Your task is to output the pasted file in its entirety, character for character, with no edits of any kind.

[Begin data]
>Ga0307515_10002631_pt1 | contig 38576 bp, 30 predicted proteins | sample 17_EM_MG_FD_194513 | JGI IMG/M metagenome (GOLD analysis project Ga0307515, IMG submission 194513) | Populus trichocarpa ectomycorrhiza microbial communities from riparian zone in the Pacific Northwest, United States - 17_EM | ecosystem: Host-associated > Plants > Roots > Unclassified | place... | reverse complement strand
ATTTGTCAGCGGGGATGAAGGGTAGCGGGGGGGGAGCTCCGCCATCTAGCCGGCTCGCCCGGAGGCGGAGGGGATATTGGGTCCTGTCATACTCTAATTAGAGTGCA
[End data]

>Ga0307515_10002631_pt1 | contig 38576 bp, 30 predicted proteins | sample 17_EM_MG_FD_194513 | JGI IMG/M metagenome (GOLD analysis project Ga0307515, IMG submission 194513) | Populus trichocarpa ectomycorrhiza microbial communities from riparian zone in the Pacific Northwest, United States - 17_EM | ecosystem: Host-associated > Plants > Roots > Unclassified | place... | reverse complement strand
ATTTGTCAGCGGGGATGAAGGGTAGCGGGGGGGGAGCTCCGCCATCTAGCCGGCTCGCCCGGAGGCGGAGGGGATATTGGGTCCTGTCATACTCTAATTAGAGTGCA